End of cycle day is always a delight – and it does feel a lot like Christmas.
Not just because it happens in early December (usually the week before the Wonkhe Christmas party…), but because you are never sure quite what you are going to get, or quite what you are able to give.
UCAS does have a habit of releasing new data with little fanfare, ready for me to discover the interesting things at the bottom of the Christmas stocking that is sector level end of cycle. Elsewhere on the site UCAS’s Ben Jordan has been running through the key highlights, so this is more my own festive selection box.
For instance – who knew we’d have data on who uses Clearing Plus… by individual country of domicile. Around 5 people from Albania (rounding applies) found a provider through the semi-automated Clearing Plus service.
Of course, less attention will be paid to this than to the overall numbers from each country.
So for China applicant numbers and acceptances are down slightly (though still substantially up on previous years), while the acceptance rate continues to fall. India shows steady growth (on a near-static acceptance rate), whereas Nigeria has seen a sharp fall in applications and a smaller one in acceptances (with the acceptance rate continuing to drop).
What this means in a nutshell is that, for the initial 2023 cycle at least, demand was very strong in key overseas markets – and providers were becoming more rather than less selective.
Self-release is a newish UCAS process that allows applicants to disavow a previous firm offer with a view to taking on a more suitable course. Most of the rhetoric around this has been on prospective students “trading up” in some way, but the data tells another story.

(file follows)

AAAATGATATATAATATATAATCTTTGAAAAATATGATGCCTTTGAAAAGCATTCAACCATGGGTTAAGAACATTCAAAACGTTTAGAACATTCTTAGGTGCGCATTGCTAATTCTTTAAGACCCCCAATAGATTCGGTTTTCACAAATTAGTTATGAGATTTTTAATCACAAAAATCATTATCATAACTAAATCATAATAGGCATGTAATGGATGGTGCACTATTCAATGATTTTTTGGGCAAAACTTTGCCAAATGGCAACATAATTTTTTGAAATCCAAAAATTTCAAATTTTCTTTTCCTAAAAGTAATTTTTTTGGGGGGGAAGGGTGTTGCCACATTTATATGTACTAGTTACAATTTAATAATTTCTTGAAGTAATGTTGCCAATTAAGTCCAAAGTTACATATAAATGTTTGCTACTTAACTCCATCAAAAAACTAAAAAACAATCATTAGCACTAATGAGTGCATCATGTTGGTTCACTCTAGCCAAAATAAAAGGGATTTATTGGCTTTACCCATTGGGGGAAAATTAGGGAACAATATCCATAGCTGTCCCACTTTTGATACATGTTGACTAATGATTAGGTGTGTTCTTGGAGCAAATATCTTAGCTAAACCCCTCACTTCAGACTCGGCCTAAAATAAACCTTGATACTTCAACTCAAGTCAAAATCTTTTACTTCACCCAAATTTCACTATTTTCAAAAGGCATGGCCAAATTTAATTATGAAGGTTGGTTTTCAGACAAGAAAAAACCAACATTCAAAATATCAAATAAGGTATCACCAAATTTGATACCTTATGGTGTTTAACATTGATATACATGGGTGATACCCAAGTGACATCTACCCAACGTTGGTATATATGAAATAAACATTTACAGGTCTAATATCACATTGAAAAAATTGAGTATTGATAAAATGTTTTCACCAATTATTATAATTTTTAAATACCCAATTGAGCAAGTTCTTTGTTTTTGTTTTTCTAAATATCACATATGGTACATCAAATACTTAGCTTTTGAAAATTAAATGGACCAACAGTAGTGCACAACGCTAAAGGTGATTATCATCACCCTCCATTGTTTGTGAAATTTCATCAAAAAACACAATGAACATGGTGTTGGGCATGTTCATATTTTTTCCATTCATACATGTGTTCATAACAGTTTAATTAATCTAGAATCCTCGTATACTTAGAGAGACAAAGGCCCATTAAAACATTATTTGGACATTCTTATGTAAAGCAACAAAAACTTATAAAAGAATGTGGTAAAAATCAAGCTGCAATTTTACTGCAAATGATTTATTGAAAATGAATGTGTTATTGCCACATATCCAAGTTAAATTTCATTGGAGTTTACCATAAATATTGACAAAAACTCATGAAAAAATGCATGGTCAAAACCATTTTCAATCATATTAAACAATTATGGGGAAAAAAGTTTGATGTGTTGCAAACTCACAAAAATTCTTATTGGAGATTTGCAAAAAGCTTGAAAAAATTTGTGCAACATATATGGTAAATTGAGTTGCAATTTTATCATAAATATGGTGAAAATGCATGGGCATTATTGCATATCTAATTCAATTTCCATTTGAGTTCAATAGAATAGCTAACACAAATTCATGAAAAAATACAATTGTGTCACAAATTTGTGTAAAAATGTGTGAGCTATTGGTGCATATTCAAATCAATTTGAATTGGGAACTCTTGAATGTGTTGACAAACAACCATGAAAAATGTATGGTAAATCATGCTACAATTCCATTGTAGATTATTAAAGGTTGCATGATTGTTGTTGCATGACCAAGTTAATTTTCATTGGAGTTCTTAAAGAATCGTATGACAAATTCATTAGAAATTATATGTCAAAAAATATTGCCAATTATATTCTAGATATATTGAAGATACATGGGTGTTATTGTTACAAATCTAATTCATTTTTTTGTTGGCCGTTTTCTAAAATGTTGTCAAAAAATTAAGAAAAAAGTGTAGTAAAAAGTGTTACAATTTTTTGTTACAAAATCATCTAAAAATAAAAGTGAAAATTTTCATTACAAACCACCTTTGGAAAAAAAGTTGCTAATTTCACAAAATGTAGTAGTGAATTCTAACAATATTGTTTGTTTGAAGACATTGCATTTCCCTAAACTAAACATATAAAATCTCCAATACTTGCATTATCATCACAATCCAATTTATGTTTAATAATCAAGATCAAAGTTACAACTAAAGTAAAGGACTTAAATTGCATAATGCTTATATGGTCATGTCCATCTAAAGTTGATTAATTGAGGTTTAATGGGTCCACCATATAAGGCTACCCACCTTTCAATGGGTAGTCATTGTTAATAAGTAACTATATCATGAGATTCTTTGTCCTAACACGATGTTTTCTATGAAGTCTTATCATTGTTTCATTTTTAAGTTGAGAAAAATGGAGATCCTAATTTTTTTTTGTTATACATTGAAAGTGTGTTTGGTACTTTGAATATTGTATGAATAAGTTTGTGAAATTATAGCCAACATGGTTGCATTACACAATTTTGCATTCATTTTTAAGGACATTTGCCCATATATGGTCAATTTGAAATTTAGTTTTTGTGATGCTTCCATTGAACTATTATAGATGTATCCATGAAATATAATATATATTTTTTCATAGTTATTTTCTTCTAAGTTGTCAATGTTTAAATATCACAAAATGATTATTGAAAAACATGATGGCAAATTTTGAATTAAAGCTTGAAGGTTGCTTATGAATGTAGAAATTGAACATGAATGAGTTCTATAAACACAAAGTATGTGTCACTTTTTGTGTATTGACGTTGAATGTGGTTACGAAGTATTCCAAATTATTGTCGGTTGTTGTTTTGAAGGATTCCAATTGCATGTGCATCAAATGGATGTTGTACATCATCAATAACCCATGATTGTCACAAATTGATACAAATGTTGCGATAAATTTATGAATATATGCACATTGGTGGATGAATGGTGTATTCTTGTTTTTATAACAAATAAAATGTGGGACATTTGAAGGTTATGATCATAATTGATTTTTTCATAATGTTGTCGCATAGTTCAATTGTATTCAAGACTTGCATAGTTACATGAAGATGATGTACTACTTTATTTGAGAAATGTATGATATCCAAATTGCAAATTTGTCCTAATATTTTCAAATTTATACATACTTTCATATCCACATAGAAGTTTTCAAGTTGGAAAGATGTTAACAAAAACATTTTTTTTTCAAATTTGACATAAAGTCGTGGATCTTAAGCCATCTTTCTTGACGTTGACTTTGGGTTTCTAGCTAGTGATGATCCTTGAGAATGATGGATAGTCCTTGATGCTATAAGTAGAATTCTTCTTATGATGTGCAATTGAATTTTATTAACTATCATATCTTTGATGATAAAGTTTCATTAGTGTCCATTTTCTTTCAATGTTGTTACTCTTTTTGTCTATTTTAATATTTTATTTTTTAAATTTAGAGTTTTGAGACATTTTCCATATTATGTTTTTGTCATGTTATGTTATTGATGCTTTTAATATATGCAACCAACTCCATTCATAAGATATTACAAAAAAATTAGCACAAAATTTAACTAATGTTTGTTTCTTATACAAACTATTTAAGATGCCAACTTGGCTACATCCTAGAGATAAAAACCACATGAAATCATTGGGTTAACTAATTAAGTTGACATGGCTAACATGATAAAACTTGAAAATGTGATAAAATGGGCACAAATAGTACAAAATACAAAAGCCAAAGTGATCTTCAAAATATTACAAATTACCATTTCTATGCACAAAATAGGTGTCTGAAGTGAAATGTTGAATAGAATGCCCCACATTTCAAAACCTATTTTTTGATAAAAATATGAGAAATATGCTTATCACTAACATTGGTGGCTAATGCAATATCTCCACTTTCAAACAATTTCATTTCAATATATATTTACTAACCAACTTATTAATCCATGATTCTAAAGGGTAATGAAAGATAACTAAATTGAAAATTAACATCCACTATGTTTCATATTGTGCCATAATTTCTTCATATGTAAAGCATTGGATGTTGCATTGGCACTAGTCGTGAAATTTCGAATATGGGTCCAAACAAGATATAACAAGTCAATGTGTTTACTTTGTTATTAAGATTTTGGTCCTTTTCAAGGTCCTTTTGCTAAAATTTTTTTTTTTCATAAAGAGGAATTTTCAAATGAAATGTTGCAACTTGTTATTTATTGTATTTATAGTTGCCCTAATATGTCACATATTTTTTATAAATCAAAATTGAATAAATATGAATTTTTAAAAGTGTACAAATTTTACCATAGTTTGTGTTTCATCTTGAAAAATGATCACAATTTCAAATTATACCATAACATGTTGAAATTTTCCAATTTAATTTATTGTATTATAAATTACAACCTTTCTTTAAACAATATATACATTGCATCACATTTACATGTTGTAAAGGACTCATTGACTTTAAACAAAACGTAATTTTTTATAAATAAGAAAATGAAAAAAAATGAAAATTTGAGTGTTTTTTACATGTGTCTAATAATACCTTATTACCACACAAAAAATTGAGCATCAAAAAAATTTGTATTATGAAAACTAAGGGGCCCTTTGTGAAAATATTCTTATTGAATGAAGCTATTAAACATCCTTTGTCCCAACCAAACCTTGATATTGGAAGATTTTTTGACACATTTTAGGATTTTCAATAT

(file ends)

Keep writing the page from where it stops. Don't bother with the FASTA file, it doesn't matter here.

Most movement is within a tariff band, with traffic between bands surprisingly low – with the exception of from low to medium tariff moves. Nearly 2,000 people moved from a high tariff provider to a lower tariff – suggesting that this flexibility is being used in ways that suit student needs rather than ministerial aspirations.
Despite many predictions, high tariff providers made more offers to English domiciled applicants than last year, though as a proportion this is down on last year. Overall offers made were also up very slightly on 2022.
POLAR and subject area
I’ve always been intrigued by the question of how subject choice varies with economic and social advantage – and although POLAR, strictly speaking, is a measure of likelihood to attend HE, it does offer a useful perspective based on the wider local experience of university study
The most disadvantaged students tend to prefer nursing, business, or sociology courses – business is still popular among more advantaged peers, but alongside economics, design, and psychology.
Another view of this same dataset allows us to see the way this phenomenon changes over time alongside more general fluctuations in subject popularity. It is great, for instance, to see signs of growth in English literature after many declining years, and heartening to see that rises in demand at both ends of the disadvantage scale are contributing factors here.
We can also use this view to see the growing preponderance of POLAR quintile 5 students in mathematics (now up to 40 per cent), and the gradual social equality arising in economics (I’m sure there’s some law that explains this).
Predicting A levels
Longtime readers will recall my obsession with the accuracy of A level predictions – in short, most predictions in normal years have been over-optimistic, and this is a phenomenon that largely benefits the most disadvantaged students. Poor achieved A level grades, of the sort that tend to turn up in less well off areas, are less of a barrier to participation for this reason. People who are yet to realise this tend to be in favour of post-qualification admissions, a fine example of a logical intervention that would be hugely counterproductive.
Here’s the traditional charts:
And here’s a reminder of what we (briefly) gained through the removal of the levelling algorithm during covid – more accurate predictions:
Regional recruitment rates
Did you know that 49.7 per cent of 18 year olds in London entered higher education? That’s a lot. The rate is 35.8 per cent for the UK as a whole, and only 29 per cent in the North East. The rate has fallen since the Covid peak pretty much everywhere, but the decline in the north is particularly striking.